asked the Minister of Pensions and National Insurance whether she will hold discussions with the chairman of the National Assistance Board, with a view to taking steps to change the present arrangements whereby the pensions paid by the Board to blind people are reduced or extinguished by the earnnings of their husband or wife.
No, Sir. These pensioners are non-contributory, and under the provisions of the Old Age Pensions Act the means of a person who is married are to be taken as half the combined means of the couple.
Is the hon. Gentleman aware that a blind person living with a relative gets the whole of the benefit, whereas if he is married the entire benefit can be removed because of the earnings of his wife? Is not this an anomaly which should be looked at?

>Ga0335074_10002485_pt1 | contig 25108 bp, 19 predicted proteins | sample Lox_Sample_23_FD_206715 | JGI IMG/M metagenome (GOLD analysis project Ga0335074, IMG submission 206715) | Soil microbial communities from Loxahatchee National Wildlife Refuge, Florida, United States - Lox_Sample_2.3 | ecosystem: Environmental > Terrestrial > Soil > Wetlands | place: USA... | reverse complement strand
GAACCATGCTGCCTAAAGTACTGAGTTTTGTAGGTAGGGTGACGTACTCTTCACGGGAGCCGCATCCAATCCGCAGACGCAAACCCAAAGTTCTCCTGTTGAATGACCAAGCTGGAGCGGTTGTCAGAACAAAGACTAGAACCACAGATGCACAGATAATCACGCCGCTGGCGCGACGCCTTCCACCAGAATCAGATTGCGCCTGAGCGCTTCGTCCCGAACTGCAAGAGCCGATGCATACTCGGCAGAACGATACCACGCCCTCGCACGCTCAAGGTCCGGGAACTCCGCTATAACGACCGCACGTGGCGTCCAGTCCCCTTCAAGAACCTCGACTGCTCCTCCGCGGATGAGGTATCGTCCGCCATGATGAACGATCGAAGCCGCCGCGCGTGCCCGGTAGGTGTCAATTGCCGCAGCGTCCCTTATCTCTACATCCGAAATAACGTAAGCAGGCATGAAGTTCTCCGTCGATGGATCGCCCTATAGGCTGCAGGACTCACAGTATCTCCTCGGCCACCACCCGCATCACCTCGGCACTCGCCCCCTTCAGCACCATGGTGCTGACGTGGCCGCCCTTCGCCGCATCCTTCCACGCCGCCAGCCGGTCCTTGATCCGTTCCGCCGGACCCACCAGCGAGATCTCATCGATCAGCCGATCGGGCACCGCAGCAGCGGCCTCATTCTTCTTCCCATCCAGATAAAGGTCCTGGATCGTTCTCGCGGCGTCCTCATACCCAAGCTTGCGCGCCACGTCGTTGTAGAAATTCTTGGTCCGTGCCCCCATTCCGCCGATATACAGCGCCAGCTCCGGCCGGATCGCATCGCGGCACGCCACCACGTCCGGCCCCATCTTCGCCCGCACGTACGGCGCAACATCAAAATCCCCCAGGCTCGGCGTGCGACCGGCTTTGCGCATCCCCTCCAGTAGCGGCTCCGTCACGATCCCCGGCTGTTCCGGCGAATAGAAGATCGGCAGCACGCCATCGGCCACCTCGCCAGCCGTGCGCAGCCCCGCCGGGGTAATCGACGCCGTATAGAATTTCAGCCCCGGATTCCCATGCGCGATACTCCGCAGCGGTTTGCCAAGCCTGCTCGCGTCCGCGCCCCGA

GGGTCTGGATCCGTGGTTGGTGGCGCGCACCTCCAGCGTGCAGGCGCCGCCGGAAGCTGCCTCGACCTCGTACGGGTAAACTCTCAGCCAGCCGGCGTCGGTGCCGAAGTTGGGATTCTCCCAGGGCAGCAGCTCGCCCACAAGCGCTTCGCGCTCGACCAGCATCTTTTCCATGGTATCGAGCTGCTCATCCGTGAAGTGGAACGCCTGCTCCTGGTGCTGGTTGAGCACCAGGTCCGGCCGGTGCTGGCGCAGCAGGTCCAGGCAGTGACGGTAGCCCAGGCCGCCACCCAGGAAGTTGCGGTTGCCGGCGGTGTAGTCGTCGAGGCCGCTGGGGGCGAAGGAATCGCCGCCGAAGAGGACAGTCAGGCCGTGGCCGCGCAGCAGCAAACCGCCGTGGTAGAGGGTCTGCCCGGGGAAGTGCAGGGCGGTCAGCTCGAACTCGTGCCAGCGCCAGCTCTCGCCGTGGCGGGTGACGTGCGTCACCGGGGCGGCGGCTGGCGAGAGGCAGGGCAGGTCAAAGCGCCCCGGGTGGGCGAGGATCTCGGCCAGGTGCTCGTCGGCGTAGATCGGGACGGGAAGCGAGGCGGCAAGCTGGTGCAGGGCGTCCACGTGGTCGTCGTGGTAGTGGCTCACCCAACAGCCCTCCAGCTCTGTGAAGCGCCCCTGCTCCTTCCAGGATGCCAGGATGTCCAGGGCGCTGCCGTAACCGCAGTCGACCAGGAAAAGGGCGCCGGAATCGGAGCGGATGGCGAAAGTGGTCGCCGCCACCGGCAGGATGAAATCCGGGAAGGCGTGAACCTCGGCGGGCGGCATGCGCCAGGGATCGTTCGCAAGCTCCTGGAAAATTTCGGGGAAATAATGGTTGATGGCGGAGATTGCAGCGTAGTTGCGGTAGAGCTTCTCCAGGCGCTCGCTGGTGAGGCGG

This is not an anomaly. These matters in regard to blind persons have been looked at time and time again, and at the moment I am afraid the Government have no proposals to alter the blind persons scheme.
Knowing as he does the frustration and annoyance which this causes in the case of blind people, will the hon. Gentleman persuade his right hon. Friend to talk to Lord Runcorn on this subject with a view to making a particular concession in respect of the blind?
As the right hon. Gentleman is aware, we are always willing to—and we often do—have consultations with Lord Runcorn, but the right hon. Gentleman knows also the implications and the complications involved in this, and, as I said, at the present time we have no proposals to alter the scheme.